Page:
This year’s Middleton Archaeological Society summer ‘archaeology walk’ (on 30th July) was a great success. Around 35 people were led through the estate of Hopwood Hall by historian Geoff Wellens, as dusk quietly settled over the woodland and parkland.
Hopwood estate is historically coherent and interesting, with many layers of interest. It now forms part of Hopwood Clough Nature Reserve. The group first followed the steep woodland landscape of Trub Brook, looking at archaeological remains of the early mining industry and other features of interest.
After viewing the multi-phase (and somewhat messy) Hopwood Bridge, we then made our way to the Hopwood Miller’s Cottage excavation, the society’s principal excavation for this year. Geoff and other members interpreted the remains with reference to Victorian photographs in the handouts.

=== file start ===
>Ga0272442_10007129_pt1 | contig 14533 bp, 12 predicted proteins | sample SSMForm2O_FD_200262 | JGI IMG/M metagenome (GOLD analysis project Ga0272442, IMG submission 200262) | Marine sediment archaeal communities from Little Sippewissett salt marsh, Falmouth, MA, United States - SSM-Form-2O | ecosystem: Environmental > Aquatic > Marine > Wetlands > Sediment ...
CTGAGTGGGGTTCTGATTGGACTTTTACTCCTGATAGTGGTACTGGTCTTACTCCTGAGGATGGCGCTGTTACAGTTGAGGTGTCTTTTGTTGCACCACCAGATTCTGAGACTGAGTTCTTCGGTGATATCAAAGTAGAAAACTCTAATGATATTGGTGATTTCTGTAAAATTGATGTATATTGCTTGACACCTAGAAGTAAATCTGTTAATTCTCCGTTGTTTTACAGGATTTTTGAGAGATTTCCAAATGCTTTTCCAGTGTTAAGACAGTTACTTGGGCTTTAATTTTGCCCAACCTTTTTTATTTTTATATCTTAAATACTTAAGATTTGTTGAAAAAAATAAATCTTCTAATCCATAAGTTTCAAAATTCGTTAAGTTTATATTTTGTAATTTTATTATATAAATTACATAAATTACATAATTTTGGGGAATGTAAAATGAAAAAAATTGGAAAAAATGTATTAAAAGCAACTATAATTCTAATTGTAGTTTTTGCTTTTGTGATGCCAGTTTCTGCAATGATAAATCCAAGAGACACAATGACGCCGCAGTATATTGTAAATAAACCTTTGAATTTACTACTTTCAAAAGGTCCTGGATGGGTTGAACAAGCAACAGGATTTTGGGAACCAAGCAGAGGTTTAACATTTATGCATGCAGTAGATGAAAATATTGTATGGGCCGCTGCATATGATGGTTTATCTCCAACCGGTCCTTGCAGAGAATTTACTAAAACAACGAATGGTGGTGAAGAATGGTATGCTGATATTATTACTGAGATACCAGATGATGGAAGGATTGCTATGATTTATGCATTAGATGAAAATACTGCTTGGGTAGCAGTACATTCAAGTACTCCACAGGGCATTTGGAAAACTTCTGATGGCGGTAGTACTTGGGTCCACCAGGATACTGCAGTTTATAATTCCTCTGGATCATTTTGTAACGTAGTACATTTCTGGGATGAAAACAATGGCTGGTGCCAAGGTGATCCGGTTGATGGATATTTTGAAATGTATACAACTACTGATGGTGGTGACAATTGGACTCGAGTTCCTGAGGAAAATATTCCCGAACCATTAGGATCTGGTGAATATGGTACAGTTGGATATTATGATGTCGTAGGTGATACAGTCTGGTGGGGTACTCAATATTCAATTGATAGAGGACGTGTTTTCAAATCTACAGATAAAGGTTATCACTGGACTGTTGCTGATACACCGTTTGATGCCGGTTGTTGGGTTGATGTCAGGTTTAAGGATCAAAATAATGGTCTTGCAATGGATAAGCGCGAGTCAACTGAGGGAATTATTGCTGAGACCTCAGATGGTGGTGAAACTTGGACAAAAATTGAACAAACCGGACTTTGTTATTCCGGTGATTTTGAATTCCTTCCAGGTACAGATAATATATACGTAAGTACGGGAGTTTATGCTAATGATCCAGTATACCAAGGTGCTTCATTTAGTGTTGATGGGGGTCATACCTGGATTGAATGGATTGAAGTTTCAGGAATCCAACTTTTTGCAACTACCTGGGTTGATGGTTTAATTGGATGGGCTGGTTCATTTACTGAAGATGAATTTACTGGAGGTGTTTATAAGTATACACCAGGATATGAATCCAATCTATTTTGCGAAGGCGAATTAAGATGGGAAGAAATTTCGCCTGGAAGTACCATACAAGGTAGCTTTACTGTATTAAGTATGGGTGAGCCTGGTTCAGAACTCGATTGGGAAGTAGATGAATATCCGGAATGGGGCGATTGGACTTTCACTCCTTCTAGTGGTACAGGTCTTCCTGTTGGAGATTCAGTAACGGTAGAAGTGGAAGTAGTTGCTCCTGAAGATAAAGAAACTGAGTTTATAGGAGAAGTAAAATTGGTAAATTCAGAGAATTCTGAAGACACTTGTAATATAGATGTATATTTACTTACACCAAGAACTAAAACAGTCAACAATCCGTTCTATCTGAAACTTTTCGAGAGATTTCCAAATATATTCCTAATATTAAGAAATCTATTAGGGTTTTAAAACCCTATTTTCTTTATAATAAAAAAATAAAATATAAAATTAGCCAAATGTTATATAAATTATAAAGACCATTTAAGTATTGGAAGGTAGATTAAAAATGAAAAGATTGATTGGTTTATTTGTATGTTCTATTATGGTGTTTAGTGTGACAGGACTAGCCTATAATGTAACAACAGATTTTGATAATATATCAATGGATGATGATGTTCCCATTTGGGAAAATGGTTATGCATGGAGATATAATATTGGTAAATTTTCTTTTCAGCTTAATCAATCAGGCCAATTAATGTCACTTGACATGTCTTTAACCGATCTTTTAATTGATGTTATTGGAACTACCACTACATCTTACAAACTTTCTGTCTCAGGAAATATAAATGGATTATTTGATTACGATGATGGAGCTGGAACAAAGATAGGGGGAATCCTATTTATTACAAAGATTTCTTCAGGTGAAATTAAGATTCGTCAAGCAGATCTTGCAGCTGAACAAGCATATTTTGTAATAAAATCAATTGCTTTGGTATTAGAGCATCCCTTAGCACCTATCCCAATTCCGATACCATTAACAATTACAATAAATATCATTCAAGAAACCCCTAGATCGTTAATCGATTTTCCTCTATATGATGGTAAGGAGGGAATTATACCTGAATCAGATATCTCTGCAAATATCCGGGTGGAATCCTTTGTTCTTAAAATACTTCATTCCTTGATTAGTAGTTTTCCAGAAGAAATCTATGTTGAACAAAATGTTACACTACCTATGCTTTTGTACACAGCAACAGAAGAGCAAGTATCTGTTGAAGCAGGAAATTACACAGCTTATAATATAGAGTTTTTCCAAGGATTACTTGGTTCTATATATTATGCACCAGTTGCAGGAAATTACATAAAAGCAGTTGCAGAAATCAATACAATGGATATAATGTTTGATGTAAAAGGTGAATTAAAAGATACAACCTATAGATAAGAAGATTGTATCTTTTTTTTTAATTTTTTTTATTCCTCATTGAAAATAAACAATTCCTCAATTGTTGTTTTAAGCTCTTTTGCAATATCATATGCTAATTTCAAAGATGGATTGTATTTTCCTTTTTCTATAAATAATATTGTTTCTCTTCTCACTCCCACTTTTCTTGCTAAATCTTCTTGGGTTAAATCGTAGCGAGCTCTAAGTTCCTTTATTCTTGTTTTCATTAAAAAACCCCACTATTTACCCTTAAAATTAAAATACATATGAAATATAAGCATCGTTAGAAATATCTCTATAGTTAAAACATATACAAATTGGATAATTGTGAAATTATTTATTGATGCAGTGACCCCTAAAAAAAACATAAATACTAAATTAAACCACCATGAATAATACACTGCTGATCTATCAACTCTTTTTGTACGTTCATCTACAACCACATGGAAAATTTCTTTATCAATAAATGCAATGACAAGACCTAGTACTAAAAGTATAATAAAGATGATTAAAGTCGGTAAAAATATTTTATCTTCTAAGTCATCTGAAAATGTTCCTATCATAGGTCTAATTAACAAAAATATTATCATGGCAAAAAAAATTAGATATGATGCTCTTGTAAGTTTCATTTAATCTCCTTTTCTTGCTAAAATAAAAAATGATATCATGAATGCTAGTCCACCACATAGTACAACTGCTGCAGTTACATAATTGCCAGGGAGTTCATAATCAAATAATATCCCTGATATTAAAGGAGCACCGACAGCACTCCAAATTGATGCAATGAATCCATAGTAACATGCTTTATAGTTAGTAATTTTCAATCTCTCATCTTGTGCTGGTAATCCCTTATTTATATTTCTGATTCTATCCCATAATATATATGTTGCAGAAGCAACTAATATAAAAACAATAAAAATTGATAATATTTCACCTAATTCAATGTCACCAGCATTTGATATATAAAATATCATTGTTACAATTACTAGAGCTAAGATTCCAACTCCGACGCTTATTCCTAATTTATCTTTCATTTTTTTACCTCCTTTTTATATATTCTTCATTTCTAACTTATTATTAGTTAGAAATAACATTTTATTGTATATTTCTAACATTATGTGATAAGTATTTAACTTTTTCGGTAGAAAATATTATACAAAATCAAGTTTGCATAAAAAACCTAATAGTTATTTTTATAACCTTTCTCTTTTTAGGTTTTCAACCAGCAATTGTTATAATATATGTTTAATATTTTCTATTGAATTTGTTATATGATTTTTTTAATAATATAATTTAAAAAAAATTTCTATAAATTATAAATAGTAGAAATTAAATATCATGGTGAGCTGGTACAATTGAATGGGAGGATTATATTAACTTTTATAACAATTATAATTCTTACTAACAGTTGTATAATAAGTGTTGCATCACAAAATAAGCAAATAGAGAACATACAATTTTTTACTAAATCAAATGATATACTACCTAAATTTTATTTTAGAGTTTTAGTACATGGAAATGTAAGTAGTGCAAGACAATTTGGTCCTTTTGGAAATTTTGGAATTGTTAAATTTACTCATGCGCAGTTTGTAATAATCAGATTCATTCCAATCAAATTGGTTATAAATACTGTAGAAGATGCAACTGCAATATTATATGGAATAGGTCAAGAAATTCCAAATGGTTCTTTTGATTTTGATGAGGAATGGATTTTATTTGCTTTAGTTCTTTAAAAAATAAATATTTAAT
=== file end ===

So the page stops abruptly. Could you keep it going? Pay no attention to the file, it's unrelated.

Hopwood Corn Mill
The impressive remains of the Corn Mill and mill pond formed the next stop. Excavated over a decade ago, the society has recently tidied the site up. Again, the interpretation was lucid, aided by old photographs.
The final monument was the listed Hopwood Hall ice house. The domed top was opened up in the distant past, so the interior can be easily seen. It lies adjacent a pond – the historic source of the ice.
End of the Event
By now, dusk was settling over the landscape so everyone made their way back to Rochdale Road and the cars, by the light of a full moon.
The Hall is owned by Rochdale MBC and is famous for its Jacobean interiors. Sadly, it is semi-derelict, fenced off and thus out of bounds. Some of the interior of the Hall can be seen in Middleton Symphonia, by Andy Marshall (coming in at around 1min 30 secs).